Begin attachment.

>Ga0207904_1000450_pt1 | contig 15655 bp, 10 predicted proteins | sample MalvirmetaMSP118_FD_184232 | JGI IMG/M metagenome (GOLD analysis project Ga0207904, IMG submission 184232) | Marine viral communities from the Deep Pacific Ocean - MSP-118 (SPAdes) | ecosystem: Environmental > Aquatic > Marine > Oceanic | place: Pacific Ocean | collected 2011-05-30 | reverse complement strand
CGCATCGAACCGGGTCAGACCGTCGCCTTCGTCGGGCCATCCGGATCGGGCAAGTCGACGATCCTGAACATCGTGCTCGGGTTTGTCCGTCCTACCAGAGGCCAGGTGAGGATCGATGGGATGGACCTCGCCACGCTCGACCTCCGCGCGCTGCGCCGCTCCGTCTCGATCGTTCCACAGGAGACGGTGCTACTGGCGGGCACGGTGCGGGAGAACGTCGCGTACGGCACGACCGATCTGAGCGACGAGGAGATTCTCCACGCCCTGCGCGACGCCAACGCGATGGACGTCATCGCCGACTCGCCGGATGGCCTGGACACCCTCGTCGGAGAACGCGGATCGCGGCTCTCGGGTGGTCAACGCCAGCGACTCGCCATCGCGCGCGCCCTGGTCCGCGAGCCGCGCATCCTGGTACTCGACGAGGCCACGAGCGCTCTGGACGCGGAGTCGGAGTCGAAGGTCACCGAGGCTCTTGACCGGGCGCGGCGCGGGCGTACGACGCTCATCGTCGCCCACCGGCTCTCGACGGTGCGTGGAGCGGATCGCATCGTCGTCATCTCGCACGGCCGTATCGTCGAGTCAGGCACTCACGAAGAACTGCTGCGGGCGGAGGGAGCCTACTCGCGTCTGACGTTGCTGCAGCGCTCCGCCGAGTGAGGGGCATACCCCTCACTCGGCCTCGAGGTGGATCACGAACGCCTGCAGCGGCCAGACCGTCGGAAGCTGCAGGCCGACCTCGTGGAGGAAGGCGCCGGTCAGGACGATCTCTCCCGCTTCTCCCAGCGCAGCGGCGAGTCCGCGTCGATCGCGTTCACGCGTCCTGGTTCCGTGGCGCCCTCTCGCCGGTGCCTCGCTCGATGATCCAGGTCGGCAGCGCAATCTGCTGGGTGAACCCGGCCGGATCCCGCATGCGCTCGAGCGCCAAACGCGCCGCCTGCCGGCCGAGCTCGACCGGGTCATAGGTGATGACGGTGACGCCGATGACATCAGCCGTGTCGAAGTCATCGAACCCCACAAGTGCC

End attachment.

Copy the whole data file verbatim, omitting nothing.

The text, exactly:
>Ga0207904_1000450_pt1 | contig 15655 bp, 10 predicted proteins | sample MalvirmetaMSP118_FD_184232 | JGI IMG/M metagenome (GOLD analysis project Ga0207904, IMG submission 184232) | Marine viral communities from the Deep Pacific Ocean - MSP-118 (SPAdes) | ecosystem: Environmental > Aquatic > Marine > Oceanic | place: Pacific Ocean | collected 2011-05-30 | reverse complement strand
CGCATCGAACCGGGTCAGACCGTCGCCTTCGTCGGGCCATCCGGATCGGGCAAGTCGACGATCCTGAACATCGTGCTCGGGTTTGTCCGTCCTACCAGAGGCCAGGTGAGGATCGATGGGATGGACCTCGCCACGCTCGACCTCCGCGCGCTGCGCCGCTCCGTCTCGATCGTTCCACAGGAGACGGTGCTACTGGCGGGCACGGTGCGGGAGAACGTCGCGTACGGCACGACCGATCTGAGCGACGAGGAGATTCTCCACGCCCTGCGCGACGCCAACGCGATGGACGTCATCGCCGACTCGCCGGATGGCCTGGACACCCTCGTCGGAGAACGCGGATCGCGGCTCTCGGGTGGTCAACGCCAGCGACTCGCCATCGCGCGCGCCCTGGTCCGCGAGCCGCGCATCCTGGTACTCGACGAGGCCACGAGCGCTCTGGACGCGGAGTCGGAGTCGAAGGTCACCGAGGCTCTTGACCGGGCGCGGCGCGGGCGTACGACGCTCATCGTCGCCCACCGGCTCTCGACGGTGCGTGGAGCGGATCGCATCGTCGTCATCTCGCACGGCCGTATCGTCGAGTCAGGCACTCACGAAGAACTGCTGCGGGCGGAGGGAGCCTACTCGCGTCTGACGTTGCTGCAGCGCTCCGCCGAGTGAGGGGCATACCCCTCACTCGGCCTCGAGGTGGATCACGAACGCCTGCAGCGGCCAGACCGTCGGAAGCTGCAGGCCGACCTCGTGGAGGAAGGCGCCGGTCAGGACGATCTCTCCCGCTTCTCCCAGCGCAGCGGCGAGTCCGCGTCGATCGCGTTCACGCGTCCTGGTTCCGTGGCGCCCTCTCGCCGGTGCCTCGCTCGATGATCCAGGTCGGCAGCGCAATCTGCTGGGTGAACCCGGCCGGATCCCGCATGCGCTCGAGCGCCAAACGCGCCGCCTGCCGGCCGAGCTCGACCGGGTCATAGGTGATGACGGTGACGCCGATGACATCAGCCGTGTCGAAGTCATCGAACCCCACAAGTGCC